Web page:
Being an apologist means never having to say you're sorry.
I find that the grace-versus-works paradigm is at work all the time. Even ways of living that held sway over us in our infancy in Christ have a way of becoming stale as we grow older in the Lord. Sometimes, even tried-and-true traditions must be sloughed-off in order to realize God in the now and follow Him into what He’d have us do, where He’d have us go. The point here, is anything that we do that misses out on a living interaction with our Heavenly Father, must go.
“Therefore if any man be in Christ, he is a new creature: old things are passed away; behold, all things are become new.” (2 Corinthians 5:17, emphasis mine)
God ever lives in the now. The Now Eternal. He’s here, not moving through time like we are, but abiding without it’s flow. In some sense, He’s merely waiting for us to get to Heaven in order to be with us (He loves us so much)—though there are things He’d have us know, do and experience while we’re here. When Paul says to the Colossians (3:3), “For ye are dead, and your life is hid with Christ in God.” He’s seeking to introduce (and also inculcate) this idea that it’s all over. Jesus said “it is finished” on the cross (John 19:30) and while it means so much more than this one thing, that’s the main idea. So going back to the grace-versus-works thing, we would do well to take some time out of our grasping, busy lives and meditate on the fact that, every thing we think we can do for God—has already been done by Jesus.
“Not by works of righteousness which we have done, but according to His mercy He saved us, by the washing of regeneration and renewing of the Holy Ghost. Which He shed on us abundantly through Jesus Christ our Saviour.” (Titus 3:5-6)
Got it? It’s easy. And then James has to go and throw this in there:
“Even so faith, if it hath not works, is dead, being alone. Yea, a man may say, Thou hast faith, and I have works: shew me thy faith without thy works, and I will shew thee my faith by my works.” (James 2:17-18)
As an aside, I find it inspiring to have so many and varied writers make up this anthology we call ‘The Holy Bible’. It’s more than interesting to get different authors’ takes on something that is so eminently personal in spite of being universal. Like they were thrown together across the strata of time and told to work out something that requires many words and multiple viewpoints. I digress. What do we do? Nothing? Everything? How much nothing can I do for God before I’ll get God to do what I want? If this is in the back of my mind, this gnawing desire to do right by myself by doing what I think is required of me, then I’m looking at it from the wrong vantage point. How does God see it?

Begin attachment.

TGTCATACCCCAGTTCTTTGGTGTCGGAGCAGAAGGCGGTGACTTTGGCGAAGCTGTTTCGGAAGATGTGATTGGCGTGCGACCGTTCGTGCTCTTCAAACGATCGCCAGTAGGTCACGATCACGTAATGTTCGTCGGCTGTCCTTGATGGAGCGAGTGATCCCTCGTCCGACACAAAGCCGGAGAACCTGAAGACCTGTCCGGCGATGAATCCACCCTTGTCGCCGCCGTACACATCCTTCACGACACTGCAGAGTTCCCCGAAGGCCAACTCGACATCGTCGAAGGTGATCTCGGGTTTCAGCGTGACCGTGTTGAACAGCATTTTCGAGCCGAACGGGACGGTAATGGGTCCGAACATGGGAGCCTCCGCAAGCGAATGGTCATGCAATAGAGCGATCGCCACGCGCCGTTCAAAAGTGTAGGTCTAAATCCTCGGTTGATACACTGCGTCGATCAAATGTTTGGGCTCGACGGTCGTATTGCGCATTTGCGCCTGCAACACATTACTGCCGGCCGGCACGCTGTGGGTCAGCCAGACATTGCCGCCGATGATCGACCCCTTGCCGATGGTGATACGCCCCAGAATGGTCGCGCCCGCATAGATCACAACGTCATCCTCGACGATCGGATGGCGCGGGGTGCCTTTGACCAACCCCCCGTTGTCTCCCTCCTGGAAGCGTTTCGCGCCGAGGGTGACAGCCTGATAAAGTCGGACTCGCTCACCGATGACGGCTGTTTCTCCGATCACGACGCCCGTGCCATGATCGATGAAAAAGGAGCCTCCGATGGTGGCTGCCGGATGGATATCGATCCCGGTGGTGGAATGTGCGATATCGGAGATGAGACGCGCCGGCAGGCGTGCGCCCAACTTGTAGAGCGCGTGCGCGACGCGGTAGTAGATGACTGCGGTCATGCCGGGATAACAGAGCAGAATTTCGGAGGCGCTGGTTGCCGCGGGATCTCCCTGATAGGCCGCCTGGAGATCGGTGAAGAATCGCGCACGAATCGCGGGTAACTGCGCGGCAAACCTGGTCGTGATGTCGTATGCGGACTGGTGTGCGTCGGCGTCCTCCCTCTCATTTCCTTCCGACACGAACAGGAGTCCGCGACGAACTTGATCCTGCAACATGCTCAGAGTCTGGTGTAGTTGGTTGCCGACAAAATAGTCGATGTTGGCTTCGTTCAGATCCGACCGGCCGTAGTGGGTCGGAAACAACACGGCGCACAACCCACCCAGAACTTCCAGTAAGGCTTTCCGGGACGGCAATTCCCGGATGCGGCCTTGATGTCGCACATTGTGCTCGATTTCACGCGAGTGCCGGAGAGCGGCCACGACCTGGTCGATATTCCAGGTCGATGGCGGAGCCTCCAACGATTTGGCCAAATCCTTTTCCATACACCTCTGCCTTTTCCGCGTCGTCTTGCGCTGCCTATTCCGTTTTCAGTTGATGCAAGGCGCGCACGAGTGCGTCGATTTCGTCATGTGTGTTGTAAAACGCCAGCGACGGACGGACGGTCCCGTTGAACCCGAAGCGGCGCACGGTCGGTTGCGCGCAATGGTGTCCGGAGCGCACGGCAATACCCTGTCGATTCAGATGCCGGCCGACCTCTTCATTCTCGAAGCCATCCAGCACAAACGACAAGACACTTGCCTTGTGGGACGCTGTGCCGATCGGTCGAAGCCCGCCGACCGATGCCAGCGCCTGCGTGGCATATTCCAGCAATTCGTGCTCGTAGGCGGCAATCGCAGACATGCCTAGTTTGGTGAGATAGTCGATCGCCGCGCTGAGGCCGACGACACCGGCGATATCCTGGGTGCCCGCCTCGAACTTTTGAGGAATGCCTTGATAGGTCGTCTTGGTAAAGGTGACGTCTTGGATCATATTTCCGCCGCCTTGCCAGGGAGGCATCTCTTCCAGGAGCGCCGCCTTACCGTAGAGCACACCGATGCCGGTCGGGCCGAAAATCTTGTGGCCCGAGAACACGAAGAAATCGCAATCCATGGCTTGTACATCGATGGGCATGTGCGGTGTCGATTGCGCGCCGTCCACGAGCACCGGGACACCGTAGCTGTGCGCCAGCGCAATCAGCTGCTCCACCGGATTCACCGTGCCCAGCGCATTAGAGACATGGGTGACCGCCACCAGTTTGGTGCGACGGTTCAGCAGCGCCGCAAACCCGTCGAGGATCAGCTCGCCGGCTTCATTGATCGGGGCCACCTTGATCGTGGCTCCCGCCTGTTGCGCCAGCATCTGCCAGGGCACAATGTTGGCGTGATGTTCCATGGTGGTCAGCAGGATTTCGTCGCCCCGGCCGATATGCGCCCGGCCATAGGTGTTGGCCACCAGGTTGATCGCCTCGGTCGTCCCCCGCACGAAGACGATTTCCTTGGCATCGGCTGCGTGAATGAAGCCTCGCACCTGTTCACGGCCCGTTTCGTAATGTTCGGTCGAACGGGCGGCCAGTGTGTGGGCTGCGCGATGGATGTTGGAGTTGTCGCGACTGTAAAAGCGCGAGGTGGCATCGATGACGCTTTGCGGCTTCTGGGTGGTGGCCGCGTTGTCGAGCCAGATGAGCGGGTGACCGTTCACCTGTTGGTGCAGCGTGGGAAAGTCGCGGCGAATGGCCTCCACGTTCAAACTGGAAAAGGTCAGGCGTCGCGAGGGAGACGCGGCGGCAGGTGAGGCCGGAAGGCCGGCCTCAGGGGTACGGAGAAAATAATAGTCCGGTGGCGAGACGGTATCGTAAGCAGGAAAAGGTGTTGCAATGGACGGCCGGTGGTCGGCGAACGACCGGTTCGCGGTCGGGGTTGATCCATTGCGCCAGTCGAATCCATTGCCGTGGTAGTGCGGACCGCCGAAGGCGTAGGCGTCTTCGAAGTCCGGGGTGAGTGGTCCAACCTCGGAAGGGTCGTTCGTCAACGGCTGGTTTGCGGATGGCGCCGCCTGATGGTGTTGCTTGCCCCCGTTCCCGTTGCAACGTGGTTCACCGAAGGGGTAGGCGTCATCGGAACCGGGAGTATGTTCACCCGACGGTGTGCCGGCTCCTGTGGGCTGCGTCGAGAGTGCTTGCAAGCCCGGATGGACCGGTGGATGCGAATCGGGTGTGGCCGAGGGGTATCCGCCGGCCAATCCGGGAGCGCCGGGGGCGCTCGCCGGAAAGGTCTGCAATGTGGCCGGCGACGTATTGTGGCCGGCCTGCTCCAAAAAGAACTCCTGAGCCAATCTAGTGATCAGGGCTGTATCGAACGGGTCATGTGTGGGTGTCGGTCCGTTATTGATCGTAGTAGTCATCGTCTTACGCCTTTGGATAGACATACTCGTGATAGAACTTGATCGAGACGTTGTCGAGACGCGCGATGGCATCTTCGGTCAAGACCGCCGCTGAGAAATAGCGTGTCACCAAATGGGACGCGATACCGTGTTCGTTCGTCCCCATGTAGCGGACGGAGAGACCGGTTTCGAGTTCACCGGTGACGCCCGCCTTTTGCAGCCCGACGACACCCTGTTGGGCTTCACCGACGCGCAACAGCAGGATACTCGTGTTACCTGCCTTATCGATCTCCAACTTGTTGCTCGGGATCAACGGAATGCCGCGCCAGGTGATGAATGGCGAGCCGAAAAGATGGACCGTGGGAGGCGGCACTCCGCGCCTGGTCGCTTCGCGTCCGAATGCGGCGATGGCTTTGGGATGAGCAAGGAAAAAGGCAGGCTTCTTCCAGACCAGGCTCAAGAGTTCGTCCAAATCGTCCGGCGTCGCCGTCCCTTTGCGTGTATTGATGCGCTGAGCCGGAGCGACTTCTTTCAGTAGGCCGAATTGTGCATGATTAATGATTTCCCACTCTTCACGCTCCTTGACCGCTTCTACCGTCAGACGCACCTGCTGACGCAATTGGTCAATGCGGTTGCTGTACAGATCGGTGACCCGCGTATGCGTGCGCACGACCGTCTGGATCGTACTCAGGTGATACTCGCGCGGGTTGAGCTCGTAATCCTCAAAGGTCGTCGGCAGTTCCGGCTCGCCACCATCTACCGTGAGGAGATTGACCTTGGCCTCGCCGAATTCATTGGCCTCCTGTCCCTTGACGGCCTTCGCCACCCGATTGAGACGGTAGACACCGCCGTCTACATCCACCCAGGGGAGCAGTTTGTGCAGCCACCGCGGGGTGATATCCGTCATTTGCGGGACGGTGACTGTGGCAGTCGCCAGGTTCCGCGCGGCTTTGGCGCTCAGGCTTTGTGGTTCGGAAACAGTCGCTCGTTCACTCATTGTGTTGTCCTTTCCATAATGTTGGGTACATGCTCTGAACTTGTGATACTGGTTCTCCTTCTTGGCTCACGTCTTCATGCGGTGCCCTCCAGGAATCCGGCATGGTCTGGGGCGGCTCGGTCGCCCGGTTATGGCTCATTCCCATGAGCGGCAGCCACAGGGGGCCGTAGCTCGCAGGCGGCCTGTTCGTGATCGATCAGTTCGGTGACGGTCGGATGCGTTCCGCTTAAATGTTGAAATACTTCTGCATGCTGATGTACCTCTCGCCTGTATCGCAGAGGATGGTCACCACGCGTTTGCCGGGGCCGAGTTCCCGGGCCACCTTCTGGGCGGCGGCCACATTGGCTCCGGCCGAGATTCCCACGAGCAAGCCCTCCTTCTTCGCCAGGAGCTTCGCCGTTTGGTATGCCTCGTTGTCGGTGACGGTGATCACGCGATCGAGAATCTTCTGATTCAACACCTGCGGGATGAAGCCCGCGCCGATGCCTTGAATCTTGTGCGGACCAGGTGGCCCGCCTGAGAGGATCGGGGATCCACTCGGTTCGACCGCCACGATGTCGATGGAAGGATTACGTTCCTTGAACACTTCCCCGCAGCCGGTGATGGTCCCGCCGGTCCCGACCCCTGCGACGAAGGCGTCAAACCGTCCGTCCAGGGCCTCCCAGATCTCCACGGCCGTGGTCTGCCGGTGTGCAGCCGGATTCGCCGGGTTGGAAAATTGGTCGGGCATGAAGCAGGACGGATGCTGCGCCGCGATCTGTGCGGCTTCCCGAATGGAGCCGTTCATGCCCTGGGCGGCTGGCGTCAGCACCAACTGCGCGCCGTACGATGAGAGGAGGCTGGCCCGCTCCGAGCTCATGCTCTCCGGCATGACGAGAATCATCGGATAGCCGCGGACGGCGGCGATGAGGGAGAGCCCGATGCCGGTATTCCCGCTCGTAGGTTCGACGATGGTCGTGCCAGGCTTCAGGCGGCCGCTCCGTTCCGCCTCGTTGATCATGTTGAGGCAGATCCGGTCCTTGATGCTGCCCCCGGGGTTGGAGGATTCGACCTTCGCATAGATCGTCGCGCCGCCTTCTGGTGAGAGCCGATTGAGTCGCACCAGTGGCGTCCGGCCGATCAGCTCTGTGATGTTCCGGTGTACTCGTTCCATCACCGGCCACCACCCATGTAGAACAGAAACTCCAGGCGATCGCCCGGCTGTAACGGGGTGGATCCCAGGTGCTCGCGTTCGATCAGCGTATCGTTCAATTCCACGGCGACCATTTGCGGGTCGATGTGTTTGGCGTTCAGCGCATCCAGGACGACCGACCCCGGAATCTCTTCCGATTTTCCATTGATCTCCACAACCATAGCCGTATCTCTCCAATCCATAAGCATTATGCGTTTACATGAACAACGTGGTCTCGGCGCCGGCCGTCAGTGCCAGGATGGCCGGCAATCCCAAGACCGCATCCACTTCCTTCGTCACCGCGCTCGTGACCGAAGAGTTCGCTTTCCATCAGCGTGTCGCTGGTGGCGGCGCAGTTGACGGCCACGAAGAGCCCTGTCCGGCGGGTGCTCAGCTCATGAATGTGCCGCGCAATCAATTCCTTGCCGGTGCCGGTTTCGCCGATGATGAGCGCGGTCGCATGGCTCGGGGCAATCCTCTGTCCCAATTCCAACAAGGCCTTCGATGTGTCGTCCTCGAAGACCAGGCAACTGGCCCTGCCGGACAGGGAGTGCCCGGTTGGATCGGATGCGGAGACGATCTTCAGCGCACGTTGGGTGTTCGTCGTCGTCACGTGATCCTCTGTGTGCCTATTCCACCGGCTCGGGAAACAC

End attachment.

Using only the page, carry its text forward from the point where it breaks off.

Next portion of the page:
“I am the Lord: that is my name: and my glory will I not give to another, neither my praise to graven images. Behold, the former things are come to pass, and new things do I declare: before they spring forth I tell you of them.” (Isaiah 42:9)
God takes things personally. Jesus suffered through the mental and emotional as well as physical torments of His execution. And He also personally experienced all the highs and lows that led Him to Calvary. And He did it all for us—to share it with us. Not for us to then take the reins after salvation. The grace-versus-works thing is ultimately a question, then, of idolatry. Do we carry out our lives in the here-and-now, with reference to God? Or merely focused on our own self-righteousness? Because after accepting Jesus, there’s nothing more we can do to make things any right-er than they’ve already been made. The living God has been given a seat in our hearts. All else is false, an idol. It’s a worthwhile and lifetime endeavor, to realize this fact: it is finished. Let God live through you.
“For he that is entered into His rest, he also hath ceased from his own works, as God did from His.” (Hebrews 4:10)
“Once for all, then, a short precept is given thee: Love, and do what thou wilt.” Augustine of Hippo
The sky’s the limit.